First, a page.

All that Rodney Copperbottom (Ewan McGregor) wanted was to make his father proud. After the ailing dishwashing droid needs a part replaced, Rodney takes it upon himself to gain the services of big-hearted, big-bottomed boss bot Bigweld, who has mysteriously gone into hiding. With the help of an eclectic cast of misfit machines, Rodney challenges cash-hungry executive Ratchet to help out the lower class.
Did “Robots” keep me riveted to my seat? No. But it was hardly the rusty remains of other films that other critics claimed it was.
“Robots” has the unique feel of being a throwback sort of film with cutting edge technology. This is not a film that is necessarily meant to be interpreted and constantly appreciated by adults. Sometimes, kids just need movies for themselves. “Robots” is an example of this.
However, Rodney’s adventures are not without some sly winks to the older-than-eight crowd. Most of the grown-up gags are featured in the background or left in subtle dialogue. Pay particular attention to the bathroom doors in one scene – rather than have him/her images on the placards, we instead are given pictures of a plug and a wall socket to digest. Hmm. Male and female electric appliances. Stick one in the other … now do you get it? Children definitely wouldn’t get these references, hence why I find it ridiculous that the film was lambasted over this subject.
Put simply, this film is not “The Incredibles” or “Finding Nemo.” The humor is not as sharp as the superhero family flick or as cute and bubbly as the oceanic odyssey. The storyline for “Robots” is simple: a boy follows his dream to save his dad and overcomes upper-class schemes to save the day. No, it’s not original – but it is timeless and when combined with the dynamic, vibrant colors and shapes of the computer graphics, it can be considered tolerable.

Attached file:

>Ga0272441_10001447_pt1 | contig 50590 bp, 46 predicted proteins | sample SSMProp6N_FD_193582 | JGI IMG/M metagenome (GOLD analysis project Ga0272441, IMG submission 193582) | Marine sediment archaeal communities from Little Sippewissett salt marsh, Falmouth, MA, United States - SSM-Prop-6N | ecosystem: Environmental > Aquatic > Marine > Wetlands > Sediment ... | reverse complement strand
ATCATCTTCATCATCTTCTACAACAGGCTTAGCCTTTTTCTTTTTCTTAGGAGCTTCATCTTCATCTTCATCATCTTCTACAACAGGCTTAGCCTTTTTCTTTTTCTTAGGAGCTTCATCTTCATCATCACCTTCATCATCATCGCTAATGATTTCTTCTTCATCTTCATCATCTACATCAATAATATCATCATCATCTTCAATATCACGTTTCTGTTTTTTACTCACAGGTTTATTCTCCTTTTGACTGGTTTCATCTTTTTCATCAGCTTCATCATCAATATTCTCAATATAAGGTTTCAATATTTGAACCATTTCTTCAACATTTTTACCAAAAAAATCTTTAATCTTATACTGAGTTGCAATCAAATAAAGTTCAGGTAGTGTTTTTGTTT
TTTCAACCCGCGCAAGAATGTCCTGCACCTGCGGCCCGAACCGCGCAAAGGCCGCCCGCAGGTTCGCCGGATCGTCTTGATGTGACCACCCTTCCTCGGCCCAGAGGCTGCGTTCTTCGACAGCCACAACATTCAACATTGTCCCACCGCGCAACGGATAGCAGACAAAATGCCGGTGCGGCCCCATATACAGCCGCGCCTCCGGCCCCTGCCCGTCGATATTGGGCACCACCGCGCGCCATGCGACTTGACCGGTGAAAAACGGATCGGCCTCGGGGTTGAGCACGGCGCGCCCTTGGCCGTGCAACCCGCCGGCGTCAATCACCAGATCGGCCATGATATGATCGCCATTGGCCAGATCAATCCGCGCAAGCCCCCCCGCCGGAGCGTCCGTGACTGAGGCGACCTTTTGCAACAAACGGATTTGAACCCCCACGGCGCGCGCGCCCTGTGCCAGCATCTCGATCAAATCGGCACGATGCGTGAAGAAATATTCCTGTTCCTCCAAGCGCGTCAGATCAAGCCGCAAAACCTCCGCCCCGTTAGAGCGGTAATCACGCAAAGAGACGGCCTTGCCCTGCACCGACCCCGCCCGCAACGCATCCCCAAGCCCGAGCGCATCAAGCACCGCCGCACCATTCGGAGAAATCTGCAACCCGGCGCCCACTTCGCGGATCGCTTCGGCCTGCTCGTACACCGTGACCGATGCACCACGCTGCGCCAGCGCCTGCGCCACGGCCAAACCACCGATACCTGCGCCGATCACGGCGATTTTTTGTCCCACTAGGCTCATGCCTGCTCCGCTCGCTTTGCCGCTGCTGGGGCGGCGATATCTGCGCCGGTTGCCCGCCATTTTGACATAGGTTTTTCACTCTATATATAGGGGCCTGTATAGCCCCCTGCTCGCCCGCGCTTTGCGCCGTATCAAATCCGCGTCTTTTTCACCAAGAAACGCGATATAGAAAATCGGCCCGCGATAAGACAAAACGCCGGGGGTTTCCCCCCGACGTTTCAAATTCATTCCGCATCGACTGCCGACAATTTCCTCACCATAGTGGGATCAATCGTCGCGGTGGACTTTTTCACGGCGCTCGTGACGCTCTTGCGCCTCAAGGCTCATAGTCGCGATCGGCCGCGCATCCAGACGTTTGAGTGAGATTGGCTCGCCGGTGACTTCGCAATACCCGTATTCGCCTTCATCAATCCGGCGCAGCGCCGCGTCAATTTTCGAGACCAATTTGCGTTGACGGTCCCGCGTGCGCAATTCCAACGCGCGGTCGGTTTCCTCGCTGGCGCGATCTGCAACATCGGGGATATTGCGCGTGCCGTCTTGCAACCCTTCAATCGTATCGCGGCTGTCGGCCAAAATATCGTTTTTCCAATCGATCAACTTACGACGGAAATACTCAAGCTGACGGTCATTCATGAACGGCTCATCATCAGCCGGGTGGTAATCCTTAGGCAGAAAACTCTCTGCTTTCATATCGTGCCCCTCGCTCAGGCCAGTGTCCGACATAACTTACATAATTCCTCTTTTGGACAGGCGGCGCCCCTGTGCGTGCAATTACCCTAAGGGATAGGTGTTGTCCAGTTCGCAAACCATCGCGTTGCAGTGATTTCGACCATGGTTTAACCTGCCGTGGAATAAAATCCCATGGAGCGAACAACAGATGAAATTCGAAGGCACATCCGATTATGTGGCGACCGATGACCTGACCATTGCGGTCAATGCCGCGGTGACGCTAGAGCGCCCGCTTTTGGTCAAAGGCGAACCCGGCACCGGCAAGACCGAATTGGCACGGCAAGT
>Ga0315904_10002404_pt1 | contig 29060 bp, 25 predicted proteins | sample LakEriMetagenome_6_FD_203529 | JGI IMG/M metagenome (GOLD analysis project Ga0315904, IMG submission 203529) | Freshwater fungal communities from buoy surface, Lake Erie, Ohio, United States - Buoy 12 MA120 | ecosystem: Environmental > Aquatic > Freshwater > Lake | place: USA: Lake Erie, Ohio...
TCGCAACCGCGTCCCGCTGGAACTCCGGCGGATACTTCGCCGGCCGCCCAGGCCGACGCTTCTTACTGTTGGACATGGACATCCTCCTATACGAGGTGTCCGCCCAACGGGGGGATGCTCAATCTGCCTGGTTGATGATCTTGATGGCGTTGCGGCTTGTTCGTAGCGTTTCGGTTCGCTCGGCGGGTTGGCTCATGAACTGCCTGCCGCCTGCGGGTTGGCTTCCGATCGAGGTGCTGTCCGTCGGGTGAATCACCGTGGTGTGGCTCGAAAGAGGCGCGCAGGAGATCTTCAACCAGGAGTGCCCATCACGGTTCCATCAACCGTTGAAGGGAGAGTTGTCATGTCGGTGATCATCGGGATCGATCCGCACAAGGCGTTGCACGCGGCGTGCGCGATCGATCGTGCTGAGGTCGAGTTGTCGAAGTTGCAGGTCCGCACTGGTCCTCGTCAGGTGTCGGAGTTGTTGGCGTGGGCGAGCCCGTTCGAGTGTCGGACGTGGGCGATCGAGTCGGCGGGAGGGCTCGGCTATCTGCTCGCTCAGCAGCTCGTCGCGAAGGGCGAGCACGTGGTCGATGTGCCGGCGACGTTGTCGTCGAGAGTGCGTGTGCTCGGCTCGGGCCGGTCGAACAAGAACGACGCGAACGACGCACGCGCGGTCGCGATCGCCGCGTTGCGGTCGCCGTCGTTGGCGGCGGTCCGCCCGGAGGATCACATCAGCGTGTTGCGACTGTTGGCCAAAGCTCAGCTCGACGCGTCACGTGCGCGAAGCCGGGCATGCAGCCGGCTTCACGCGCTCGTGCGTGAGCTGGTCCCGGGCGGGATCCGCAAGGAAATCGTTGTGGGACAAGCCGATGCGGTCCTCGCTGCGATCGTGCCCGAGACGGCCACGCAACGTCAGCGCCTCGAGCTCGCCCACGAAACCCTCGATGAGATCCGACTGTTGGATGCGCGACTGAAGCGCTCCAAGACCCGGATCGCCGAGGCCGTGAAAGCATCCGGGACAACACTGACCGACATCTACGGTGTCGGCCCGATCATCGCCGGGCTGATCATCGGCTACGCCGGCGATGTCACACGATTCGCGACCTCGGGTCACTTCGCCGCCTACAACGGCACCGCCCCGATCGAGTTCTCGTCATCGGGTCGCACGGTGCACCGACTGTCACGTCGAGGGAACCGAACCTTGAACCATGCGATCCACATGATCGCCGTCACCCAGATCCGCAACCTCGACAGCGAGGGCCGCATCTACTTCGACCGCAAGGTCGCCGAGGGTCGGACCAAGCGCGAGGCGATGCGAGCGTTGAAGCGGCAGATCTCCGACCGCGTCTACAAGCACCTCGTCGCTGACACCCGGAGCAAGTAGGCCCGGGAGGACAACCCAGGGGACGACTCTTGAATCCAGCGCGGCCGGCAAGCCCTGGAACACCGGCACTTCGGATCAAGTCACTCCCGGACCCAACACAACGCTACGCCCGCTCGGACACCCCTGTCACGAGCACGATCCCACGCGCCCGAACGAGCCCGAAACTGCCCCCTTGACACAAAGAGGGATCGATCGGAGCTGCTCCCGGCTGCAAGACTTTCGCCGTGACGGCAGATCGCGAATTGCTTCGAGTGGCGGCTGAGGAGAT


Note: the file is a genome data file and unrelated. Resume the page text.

McGregor is one of my favorite actors and here he loses his Scottish brogue to sound more boyish and youthful, effectively breathing life into Rodney. Mel Brooks is perfect as his larger-than-life inventor idol, as is Stanley Tucci. The comparison in voices (Brooks’ loud, abrasive and theatrical voice versus the subdued, placid voice of Tucci) is a credit to the casting director. The rest of the supporting cast gets very little time to chat- Halle “Anything is better than ‘Catwoman'” Berry, Amanda Bynes, Drew Carey, Dianne Wiest and company. But keep your ears tuned – names like Al Roker, James Earl Jones, Paul Giamatti, Terry Bradshaw and Jay Leno drop by for a line or two.
The reason why all other characters take a backseat is because of the indomitable, uncontrollable force that is known as Robin Williams. Some people complain that the man tries too hard – and in some ways he does. Some of his one-liners, as Rodney’s sidekick and friend Fender, seem forced and flat. However, his voice is a needed high-octane jolt to keep the post-pubescent crowd awake and alert.
As for incongruities and strange inclusions: can someone explain to me the obsession with cross-dressing in this film? Rodney gets his female cousin’s parts for high school and Fender spends the last 20 minutes of the movie dressed like a Valykrie. Maybe it’s Robin Williams. Seriously! Reference material: “Mrs. Doubtfire,” “The Birdcage,” “To Wong Foo”…
And somehow, I didn’t think Jim Broadbent could turn in a performance any stranger than Zidler in “Moulin Rouge,” but here he plays a crabby, possessive mother robot. And to think this guy won an Oscar.
My primary problem with this film was that it did in fact fall prey to many stereotypes where other recent “family” films did not. There were no Britney Spears references in “The Incredibles.” “Toy Story” did not focus on fart jokes for most of its laughs. Even the company that produced “Robots” knew what it was doing with “Ice Age.” Here, the film may have been too focused on winning over children. They’re little adults – we may as well treat them with respect and give them quality stories and laughs.
All in all, “Robots” was an enjoyable, quick and painless flick that had me chuckling in both frustration and also genuine amusement. Too bad Rodney couldn’t have fixed some of the rusty jokes and plot points.